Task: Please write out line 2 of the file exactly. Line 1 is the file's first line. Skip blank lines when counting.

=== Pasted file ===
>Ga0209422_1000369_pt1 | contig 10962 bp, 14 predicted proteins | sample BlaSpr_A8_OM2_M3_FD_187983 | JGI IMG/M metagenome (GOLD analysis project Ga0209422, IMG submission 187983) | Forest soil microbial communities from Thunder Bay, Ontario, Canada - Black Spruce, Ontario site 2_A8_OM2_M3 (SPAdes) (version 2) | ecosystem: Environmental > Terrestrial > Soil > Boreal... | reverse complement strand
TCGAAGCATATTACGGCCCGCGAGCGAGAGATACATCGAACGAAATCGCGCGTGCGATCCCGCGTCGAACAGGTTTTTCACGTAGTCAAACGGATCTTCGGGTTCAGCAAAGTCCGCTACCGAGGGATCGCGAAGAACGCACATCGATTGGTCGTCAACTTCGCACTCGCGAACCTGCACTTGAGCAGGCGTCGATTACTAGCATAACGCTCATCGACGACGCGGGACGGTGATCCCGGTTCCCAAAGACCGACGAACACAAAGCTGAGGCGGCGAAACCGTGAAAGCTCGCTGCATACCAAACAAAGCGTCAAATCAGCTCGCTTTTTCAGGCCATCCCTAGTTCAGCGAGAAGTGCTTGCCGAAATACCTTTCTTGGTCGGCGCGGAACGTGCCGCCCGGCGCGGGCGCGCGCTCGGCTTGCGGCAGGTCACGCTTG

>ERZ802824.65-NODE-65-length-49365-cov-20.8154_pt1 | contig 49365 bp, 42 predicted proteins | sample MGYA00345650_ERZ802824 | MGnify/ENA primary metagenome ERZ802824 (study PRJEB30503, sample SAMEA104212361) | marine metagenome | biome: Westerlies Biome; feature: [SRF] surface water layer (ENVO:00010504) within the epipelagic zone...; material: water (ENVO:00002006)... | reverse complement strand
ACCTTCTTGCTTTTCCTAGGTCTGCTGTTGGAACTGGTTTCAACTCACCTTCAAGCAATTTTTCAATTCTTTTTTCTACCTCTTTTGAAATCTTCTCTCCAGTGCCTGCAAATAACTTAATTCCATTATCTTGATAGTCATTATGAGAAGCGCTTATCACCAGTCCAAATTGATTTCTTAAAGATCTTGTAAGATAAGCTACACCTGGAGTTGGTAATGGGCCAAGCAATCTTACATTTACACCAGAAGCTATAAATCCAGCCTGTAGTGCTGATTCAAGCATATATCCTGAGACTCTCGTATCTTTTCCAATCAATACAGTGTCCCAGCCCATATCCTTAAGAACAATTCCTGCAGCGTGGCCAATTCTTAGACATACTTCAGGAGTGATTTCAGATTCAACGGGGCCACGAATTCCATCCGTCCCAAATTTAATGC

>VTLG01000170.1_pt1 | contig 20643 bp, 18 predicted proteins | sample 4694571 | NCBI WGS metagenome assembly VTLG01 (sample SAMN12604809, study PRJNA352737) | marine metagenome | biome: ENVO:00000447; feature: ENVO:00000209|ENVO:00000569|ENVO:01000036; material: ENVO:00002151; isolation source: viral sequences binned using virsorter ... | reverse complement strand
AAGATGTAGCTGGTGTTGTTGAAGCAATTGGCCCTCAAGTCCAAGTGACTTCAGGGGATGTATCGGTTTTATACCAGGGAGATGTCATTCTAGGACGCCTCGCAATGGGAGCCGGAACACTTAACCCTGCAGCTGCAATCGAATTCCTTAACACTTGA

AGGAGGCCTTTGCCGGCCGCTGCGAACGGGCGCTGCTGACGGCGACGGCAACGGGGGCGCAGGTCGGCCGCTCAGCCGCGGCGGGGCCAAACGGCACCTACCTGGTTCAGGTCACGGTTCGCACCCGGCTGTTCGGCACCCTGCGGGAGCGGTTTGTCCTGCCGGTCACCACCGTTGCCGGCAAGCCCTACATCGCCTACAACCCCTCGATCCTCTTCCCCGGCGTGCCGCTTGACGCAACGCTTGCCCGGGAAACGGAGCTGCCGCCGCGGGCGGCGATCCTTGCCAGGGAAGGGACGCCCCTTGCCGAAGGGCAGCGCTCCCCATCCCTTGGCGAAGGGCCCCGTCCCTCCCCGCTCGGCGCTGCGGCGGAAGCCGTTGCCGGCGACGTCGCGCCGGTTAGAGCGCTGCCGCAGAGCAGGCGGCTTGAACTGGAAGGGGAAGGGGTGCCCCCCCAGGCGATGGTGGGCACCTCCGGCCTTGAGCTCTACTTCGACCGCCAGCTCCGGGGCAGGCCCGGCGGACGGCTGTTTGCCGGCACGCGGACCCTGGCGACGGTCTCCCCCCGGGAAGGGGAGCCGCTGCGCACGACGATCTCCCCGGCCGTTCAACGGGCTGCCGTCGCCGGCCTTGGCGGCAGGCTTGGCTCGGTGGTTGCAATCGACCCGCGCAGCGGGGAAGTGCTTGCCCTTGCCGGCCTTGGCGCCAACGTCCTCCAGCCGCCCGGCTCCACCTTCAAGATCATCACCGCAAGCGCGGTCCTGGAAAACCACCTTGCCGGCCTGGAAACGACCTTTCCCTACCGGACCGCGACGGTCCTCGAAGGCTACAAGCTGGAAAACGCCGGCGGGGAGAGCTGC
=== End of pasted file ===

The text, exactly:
TCGAAGCATATTACGGCCCGCGAGCGAGAGATACATCGAACGAAATCGCGCGTGCGATCCCGCGTCGAACAGGTTTTTCACGTAGTCAAACGGATCTTCGGGTTCAGCAAAGTCCGCTACCGAGGGATCGCGAAGAACGCACATCGATTGGTCGTCAACTTCGCACTCGCGAACCTGCACTTGAGCAGGCGTCGATTACTAGCATAACGCTCATCGACGACGCGGGACGGTGATCCCGGTTCCCAAAGACCGACGAACACAAAGCTGAGGCGGCGAAACCGTGAAAGCTCGCTGCATACCAAACAAAGCGTCAAATCAGCTCGCTTTTTCAGGCCATCCCTAGTTCAGCGAGAAGTGCTTGCCGAAATACCTTTCTTGGTCGGCGCGGAACGTGCCGCCCGGCGCGGGCGCGCGCTCGGCTTGCGGCAGGTCACGCTTG